Our emotions may also be enmeshed or dependent on other people’s feelings. It might be that when your spouse is in a good mood, you’re in a good mood and when they’re in a bad mood, so are you. Or you may have difficulty recognizing your own feelings; you’ve become detached from yourself because you’re constantly concerned about how other people feel.

We can untangle ourselves from others by healing codependency and learning to detach with love and stop enabling. 

Following is a commonly used list of 7 characteristics of healing codependency.

  1. My good feelings about who I am stem from being liked by you
  2. My good feelings about who I am stem from receiving approval from you
  3. Your struggle affects my serenity. My mental attention focuses on solving your problems/relieving your pain
  4. My mental attention is focused on you
  5. My mental attention is focused on protecting you
  6. My mental attention is focused on manipulating you to do it my way
  7. My self-esteem is bolstered by solving your problems


  • My good feelings about who I am stem from being loved by you
  • My good feelings about who I am stem from receiving approval from you
  • Your struggle affects my serenity
  • My mental attention focuses on solving your problems or relieving your pain
  • My mental attention is focused on pleasing you
  • My mental attention is focused on protecting you
  • My self-esteem is bolstered by solving your problems
  • My self-esteem is bolstered by relieving your pain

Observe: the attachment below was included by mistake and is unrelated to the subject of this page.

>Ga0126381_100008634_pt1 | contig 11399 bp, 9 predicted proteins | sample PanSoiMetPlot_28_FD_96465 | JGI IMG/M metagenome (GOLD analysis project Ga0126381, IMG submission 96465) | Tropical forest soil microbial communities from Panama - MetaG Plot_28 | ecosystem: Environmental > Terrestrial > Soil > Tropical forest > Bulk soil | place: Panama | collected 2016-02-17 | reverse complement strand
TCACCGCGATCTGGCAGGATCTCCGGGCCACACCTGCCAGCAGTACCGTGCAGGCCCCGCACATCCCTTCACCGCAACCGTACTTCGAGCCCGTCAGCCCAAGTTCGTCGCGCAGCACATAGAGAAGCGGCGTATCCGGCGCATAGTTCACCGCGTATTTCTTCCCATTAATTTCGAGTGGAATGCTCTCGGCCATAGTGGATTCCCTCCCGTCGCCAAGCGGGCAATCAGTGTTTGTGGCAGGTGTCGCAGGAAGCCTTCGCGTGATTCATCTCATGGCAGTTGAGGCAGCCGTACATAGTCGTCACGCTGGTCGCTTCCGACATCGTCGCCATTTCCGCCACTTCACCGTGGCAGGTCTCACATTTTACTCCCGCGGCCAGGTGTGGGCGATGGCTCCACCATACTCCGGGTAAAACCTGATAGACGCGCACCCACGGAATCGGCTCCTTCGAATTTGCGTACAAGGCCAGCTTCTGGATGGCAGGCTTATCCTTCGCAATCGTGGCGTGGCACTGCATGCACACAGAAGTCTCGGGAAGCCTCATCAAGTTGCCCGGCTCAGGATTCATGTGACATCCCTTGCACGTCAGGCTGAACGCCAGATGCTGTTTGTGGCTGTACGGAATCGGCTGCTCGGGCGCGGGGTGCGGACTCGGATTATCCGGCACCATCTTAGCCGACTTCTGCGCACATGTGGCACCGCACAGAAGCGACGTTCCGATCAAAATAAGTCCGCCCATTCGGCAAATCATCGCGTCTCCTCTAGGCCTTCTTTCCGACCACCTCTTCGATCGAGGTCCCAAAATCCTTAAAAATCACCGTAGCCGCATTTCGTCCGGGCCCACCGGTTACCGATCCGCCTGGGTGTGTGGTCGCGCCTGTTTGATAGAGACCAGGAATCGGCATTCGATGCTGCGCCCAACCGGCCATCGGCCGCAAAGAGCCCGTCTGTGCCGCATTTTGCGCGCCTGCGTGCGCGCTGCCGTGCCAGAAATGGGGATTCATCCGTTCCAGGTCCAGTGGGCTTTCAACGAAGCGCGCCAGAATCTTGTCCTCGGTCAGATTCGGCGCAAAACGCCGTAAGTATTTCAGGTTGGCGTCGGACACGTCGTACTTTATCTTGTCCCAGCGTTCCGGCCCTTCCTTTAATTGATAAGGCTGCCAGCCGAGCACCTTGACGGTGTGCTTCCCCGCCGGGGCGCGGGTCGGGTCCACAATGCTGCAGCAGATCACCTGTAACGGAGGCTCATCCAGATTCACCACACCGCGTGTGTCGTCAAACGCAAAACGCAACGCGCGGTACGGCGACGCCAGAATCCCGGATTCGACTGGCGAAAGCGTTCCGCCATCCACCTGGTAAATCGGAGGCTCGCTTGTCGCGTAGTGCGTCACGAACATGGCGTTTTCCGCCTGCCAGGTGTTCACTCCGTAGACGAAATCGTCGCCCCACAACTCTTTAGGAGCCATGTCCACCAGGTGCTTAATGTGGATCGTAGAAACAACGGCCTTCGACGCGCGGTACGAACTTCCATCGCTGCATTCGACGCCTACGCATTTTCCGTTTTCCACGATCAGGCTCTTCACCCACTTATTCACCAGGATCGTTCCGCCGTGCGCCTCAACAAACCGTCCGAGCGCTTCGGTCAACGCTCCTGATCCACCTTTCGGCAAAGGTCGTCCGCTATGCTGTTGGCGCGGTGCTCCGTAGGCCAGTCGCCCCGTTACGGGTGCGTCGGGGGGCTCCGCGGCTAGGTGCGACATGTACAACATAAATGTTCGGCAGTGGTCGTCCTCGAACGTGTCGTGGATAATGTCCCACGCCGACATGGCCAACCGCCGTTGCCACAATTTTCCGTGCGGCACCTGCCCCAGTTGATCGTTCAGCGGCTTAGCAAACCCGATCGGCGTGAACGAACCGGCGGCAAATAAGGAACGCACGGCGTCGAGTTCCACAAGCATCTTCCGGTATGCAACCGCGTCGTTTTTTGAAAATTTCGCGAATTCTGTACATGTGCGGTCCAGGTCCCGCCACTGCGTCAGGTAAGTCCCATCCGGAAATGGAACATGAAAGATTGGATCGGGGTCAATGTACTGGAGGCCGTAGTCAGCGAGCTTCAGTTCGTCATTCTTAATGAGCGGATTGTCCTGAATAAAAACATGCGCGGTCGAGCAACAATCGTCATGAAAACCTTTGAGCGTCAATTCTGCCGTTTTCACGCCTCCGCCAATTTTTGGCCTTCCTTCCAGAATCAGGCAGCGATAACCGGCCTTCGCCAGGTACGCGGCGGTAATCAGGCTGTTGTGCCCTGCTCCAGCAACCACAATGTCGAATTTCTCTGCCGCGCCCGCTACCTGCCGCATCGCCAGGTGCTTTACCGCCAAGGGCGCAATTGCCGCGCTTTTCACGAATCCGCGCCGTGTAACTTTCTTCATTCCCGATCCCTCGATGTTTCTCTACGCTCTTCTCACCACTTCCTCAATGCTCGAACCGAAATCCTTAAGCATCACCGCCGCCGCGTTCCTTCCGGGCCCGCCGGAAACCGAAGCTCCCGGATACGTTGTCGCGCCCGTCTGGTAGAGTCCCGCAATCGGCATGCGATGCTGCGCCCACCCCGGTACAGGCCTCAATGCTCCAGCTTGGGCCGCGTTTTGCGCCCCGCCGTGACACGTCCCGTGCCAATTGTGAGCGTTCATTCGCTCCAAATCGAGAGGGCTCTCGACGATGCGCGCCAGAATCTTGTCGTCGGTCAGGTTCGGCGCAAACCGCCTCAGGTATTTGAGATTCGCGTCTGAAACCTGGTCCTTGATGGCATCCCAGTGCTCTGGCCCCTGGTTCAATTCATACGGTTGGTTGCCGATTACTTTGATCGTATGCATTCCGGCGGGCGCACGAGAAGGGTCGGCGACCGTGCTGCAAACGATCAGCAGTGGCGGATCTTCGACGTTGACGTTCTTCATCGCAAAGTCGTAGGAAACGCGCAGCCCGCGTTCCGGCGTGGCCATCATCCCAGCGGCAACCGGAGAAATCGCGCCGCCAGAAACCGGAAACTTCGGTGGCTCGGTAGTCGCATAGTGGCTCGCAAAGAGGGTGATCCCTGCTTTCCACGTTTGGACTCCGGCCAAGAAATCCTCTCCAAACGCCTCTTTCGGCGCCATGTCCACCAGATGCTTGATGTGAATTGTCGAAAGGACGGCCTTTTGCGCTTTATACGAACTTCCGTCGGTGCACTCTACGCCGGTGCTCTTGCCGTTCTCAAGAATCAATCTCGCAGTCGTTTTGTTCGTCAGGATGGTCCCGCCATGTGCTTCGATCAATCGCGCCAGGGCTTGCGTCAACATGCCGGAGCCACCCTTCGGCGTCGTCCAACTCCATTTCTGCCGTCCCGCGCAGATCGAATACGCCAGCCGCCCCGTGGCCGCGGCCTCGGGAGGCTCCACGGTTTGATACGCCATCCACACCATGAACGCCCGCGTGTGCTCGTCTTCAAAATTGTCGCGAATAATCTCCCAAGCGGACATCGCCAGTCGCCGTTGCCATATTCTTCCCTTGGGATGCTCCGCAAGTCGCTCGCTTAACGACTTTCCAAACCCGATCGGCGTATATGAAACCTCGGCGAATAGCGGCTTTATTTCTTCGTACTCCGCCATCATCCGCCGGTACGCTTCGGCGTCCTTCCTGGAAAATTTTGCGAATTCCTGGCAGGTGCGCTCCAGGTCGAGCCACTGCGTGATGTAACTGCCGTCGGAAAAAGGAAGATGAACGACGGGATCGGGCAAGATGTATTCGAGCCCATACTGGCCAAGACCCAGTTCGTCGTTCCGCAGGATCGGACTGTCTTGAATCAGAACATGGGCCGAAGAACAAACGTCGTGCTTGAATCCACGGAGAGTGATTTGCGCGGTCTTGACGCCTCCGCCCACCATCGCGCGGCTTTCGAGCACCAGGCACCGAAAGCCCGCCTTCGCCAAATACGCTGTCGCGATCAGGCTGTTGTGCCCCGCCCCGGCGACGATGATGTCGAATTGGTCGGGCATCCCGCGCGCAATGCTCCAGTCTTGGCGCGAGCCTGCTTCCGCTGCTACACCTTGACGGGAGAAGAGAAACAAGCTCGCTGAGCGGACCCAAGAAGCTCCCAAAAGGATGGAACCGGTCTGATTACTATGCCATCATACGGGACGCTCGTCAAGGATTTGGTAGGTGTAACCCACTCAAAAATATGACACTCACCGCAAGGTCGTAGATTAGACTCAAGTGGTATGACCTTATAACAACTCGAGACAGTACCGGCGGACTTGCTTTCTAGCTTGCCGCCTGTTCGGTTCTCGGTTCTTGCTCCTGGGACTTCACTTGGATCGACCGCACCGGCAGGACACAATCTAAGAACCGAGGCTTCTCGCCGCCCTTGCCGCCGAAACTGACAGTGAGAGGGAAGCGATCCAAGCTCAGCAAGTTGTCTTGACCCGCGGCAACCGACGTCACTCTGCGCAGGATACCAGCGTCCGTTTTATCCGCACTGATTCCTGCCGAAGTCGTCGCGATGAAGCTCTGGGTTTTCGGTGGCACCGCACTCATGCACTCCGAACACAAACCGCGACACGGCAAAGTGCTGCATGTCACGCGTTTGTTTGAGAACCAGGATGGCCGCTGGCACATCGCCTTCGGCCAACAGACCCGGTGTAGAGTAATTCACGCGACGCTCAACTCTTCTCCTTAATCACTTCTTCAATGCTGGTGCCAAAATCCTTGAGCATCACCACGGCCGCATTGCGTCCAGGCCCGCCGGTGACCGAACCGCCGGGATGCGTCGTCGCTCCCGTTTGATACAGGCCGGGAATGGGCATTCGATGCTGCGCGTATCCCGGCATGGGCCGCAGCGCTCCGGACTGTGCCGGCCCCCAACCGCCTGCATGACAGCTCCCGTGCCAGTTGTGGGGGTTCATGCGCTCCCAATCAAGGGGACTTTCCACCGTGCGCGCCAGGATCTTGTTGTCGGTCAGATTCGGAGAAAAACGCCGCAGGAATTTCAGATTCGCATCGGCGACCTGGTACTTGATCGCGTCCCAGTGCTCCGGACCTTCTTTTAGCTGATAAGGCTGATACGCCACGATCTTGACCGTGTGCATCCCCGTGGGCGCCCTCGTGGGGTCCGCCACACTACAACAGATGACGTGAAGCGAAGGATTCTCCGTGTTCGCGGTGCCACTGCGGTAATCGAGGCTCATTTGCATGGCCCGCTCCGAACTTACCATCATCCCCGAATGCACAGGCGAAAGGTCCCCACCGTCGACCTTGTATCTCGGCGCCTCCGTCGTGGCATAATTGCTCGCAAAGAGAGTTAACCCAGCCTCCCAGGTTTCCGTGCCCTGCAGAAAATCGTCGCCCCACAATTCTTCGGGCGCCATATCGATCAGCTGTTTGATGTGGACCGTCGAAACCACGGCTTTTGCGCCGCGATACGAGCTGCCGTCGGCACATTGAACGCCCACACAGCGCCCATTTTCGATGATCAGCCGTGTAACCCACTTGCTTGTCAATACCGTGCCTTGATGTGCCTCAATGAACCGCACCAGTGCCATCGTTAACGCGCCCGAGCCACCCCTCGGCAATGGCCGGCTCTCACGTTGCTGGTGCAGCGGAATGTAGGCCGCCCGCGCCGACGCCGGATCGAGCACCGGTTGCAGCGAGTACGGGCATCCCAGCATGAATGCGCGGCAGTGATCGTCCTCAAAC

• My own hobbies and interests are put aside. My time is spent sharing your interests and hobbies
  • Your clothing and personal appearance are dictated by my desires as I feel you are a reflection of me
  • Your behaviour is dictated by my desires as I feel you are a reflection of me.
  • I am not aware of how I feel. I am aware of how you feel
  • I am not aware of what I want – I ask what you want
  • I am not aware – I assume
  • The dreams I have for my future are linked to you
  • My fear of rejection determines what I say or do

Healing codependency through Emotional Boundaries

We can begin healing codependency by starting to rebuild damaged emotional boundaries by paying attention to when we feel shame.  If we consistently feel shame with certain people, we should ask ourselves if our boundaries are being invaded or abused.  Even if we are unsure what the abuse is, we must trust our feelings to help us know.

It may be necessary in healing codependency to set emotional boundaries by explaining to another person, “I don’t know why, but every time I’m with you, I don’t feel good about myself.  So, for right now, I can’t be with you.”

For those of us whose parents humiliated, criticised, and shamed us, it will be helpful to talk to ourselves without shame and humiliation.  Some call this re-parenting.  We can comfort ourselves by simply commenting internally on our shame: Okay, I’m doing it to myself again.  I’m shaming myself again.  Sometimes, this alone diffuses it.

Complimenting ourselves and affirming that we are good people is a helpful tool in unpacking shame.  Learning to comfort the little boy or girl inside of us helps feed our imagination with different thoughts and a healthier view of the world. If our feelings of fear, anger, or pain are consistently overwhelming, we may have to uncover the source of our feelings with the help of a competent therapist.  This is a process that often begins with writing about our life, explaining how we think our emotional boundaries were damaged.

For more information about healing codependency and our healing center where we help people heal depression, addictions and anxiety issues, like codependency call +27824424779 or email centerforhealing@gmail.com

Published by Mark L Lockwood

Mark L Lockwood (BA)(Hons)(psy) teaches spiritual transformation and is the founder of Contemplative Intelligence. Author of The Power of Contemplative Intelligence, Autotherapy and Recovery Magic. Our work is about the science of finding your spiritual self.